When you put employees of the opposite sex together for 40 or more hours per week on a continual basis, intimate relationships are bound to develop. In fact, a recent survey conducted by Vault.com reports that 47% of workers have participated in an office romance at one point in their lives. Although there is nothing illegal about the average voluntary, “welcome” office romance, these romances can create a host of problems for employers above and beyond office disruption, distraction and gossip.
As anyone who has ever ended a relationship knows, breaking up is hard to do. These bitter breakups often result in legal claims against employers, including claims for sexual harassment and retaliation in violation of Title VII of the Civil Rights Act of 1964 (Title VII). Such dangers inherent in workplace romances were also recently illustrated in two cases from the 7th and 1st Circuit Courts of Appeals.
Won’t Take No For an Answer
In Turner v. The Saloon Ltd., the 7th Circuit Court of Appeals confronted the practical consequences of workplace romance. The plaintiff, Paul Turner, sued his former employer, a Chicago restaurant called The Saloon, for hostile work environment sexual harassment and retaliation in violation of Title VII based on the alleged actions of his female supervisor. Prior to filing his action, Turner and his supervisor had a 9-month consensual, welcome sexual relationship. Nevertheless, as the relationship soured, so too did Turner’s working conditions. Upon ending the relationship, Turner’s former girlfriend / supervisor allegedly subjected him to unwanted sexual conduct, despite his requests that she stop.
This conduct consisted of the supervisor (1) putting her hands inside Turner’s pants pockets and touching his genitals; (2) pressing her chest against him and asking, “Don’t you miss me?”; (3) asking Turner to kiss her; (4) approaching Turner from behind and grabbing his buttocks; and (5) watching Turner change into his work uniform and telling him she missed seeing him naked. In addition, Turner’s supervisor allegedly retaliated against him for both ending the relationship and expressing disinterest in the sexual contact by altering his work assignments, subjecting him to unwarranted discipline and reprimanding him in front of other employees.
The district court awarded summary judgment to the employer on procedural grounds, finding the claims were untimely. The 7th Circuit, however, reversed. In addition to finding the action timely, the 7th Circuit concluded that all of the alleged acts of Turner’s supervisor were sufficient for at least the harassment claim to survive summary judgment. In so holding, the previous consensual nature of the sexual relationship did little to circumvent the “unwelcome” element necessary for a sexual harassment claim under Title VII. Instead, the Court virtually ignored the prior history between the harasser and harassee and found that the one unwelcome act of Turner’s supervisor touching his genitals was sufficient in and of itself to give rise to an actionable claim of harassment.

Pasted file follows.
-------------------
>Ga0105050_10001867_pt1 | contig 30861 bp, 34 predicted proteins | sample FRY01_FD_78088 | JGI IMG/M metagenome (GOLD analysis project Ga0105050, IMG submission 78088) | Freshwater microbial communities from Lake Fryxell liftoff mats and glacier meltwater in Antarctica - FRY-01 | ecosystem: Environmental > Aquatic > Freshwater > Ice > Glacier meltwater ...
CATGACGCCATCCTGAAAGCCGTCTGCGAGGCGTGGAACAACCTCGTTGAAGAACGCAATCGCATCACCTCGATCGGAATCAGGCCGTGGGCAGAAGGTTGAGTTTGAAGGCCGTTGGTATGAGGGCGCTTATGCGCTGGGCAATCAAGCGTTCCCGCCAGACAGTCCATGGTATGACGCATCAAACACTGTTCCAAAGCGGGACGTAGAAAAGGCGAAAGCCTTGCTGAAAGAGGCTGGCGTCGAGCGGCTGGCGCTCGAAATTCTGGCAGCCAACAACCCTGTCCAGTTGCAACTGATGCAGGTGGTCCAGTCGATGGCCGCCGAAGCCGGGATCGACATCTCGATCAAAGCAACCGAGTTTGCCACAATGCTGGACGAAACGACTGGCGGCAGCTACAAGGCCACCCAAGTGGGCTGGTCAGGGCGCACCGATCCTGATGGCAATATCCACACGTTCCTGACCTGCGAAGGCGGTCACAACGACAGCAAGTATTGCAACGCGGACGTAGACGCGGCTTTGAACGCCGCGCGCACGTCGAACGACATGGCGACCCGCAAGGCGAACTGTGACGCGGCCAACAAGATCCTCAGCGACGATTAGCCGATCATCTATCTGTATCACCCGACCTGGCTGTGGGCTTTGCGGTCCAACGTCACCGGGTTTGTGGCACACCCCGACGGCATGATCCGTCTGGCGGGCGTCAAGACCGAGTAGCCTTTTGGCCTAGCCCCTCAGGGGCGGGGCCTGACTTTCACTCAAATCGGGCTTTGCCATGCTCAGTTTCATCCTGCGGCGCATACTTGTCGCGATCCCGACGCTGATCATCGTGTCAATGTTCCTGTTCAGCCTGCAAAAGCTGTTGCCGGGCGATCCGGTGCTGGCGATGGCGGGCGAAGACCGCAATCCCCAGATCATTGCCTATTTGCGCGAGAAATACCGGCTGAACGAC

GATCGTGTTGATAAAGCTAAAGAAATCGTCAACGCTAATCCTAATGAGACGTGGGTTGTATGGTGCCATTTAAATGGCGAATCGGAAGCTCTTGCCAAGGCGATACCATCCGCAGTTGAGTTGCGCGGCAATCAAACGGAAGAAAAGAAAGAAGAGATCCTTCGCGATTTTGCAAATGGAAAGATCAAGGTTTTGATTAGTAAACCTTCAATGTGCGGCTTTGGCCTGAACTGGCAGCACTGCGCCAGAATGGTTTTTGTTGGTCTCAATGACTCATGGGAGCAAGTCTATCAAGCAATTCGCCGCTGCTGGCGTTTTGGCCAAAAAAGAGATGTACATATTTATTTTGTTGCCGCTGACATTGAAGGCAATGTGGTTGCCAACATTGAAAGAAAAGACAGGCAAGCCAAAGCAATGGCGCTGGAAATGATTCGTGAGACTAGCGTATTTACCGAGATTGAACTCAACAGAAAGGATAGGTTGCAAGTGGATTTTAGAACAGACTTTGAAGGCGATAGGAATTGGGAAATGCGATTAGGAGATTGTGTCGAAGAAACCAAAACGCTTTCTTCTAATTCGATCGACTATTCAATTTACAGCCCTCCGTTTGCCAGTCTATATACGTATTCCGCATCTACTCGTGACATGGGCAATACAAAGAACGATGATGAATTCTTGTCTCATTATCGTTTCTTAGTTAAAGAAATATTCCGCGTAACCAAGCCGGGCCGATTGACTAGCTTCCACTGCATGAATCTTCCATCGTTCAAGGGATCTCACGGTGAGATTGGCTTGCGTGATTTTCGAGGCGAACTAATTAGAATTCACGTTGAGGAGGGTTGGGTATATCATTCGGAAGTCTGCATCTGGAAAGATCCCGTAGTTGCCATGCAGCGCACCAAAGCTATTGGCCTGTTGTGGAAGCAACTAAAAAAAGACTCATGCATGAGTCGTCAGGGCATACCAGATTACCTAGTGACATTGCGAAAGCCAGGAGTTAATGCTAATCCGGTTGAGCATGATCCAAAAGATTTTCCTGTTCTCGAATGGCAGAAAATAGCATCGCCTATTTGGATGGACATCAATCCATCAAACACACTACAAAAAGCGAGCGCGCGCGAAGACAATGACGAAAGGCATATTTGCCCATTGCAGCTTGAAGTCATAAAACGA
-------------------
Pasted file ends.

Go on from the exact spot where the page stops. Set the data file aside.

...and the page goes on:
Won’t Walk Away Without a Fight
The 7th Circuit is not alone in instructing employers on the dangers of workplace romance. Two years ago, the 1st Circuit addressed a similar issue in Forrest v. Brinker Int’l Payroll Co., LP, d/b/a Chili’s Grill & Bar, where a female employee, Allison Forrest, sued her employer for hostile work environment sexual harassment after her former boyfriend (also an employee) lashed out at her following their bitter breakup. Forrest alleged her coworker called her derogatory names, refused to handle her orders, talked about her to other employees, and told her she was fat and needed to go to the gym. Even though Forrest’s employer investigated each complaint and took remedial measures, the employer found itself dangerously close to liability for what appeared to be the aftermath of a relatively routine breakup.
The trial court dismissed the sexual harassment claim, stating that the actions were not “based upon Forrest’s sex” but were instead motivated only by a breakup. However, the 1st Circuit disagreed, emphasizing that “whether a harasser picks his or her targets because of a prior intimate relationship” or a “desire for a future intimate relationship” should not be a factor in the Title VII analysis. The 1st Circuit ultimately affirmed the dismissal only because Forrest could not establish that “prompt and appropriate action” was not taken in response to the complaints. However, the Court cautioned Forrest’s employer, emphasizing that the prior sexual history between the parties offered no insulation from liability.
Working conditions like long hours and confined work space make office romances difficult to avoid. Nevertheless, the cases above are reminders to employers of the legal dangers lurking behind seemingly run-of-the mill office romances. As litigation makes clear, employers are not insulated from Title VII liability simply because a prior consensual relationship led to the claims arising under the statute. To the contrary, the prior relationship often supplies fertile grounds for a claim, subjecting employers to potential liability even where the sole motivating factor behind the harassment or retaliation is the dissolution of an office romance. As a result, steps employers should consider to limit liability include:
- Ensuring that non-harassment policies are updated and distributed to employees upon hire. Non-harassment policies should also be accompanied by an acknowledgment page signed by every employee and maintained in their personnel file.
- Adopting fraternization policies that, at a minimum, (a) discourage dating between coworkers, and (b) prohibit dating between supervisors and subordinates, given the ripeness for retaliation claims.
- Strongly enforcing fraternization policies, where they exist.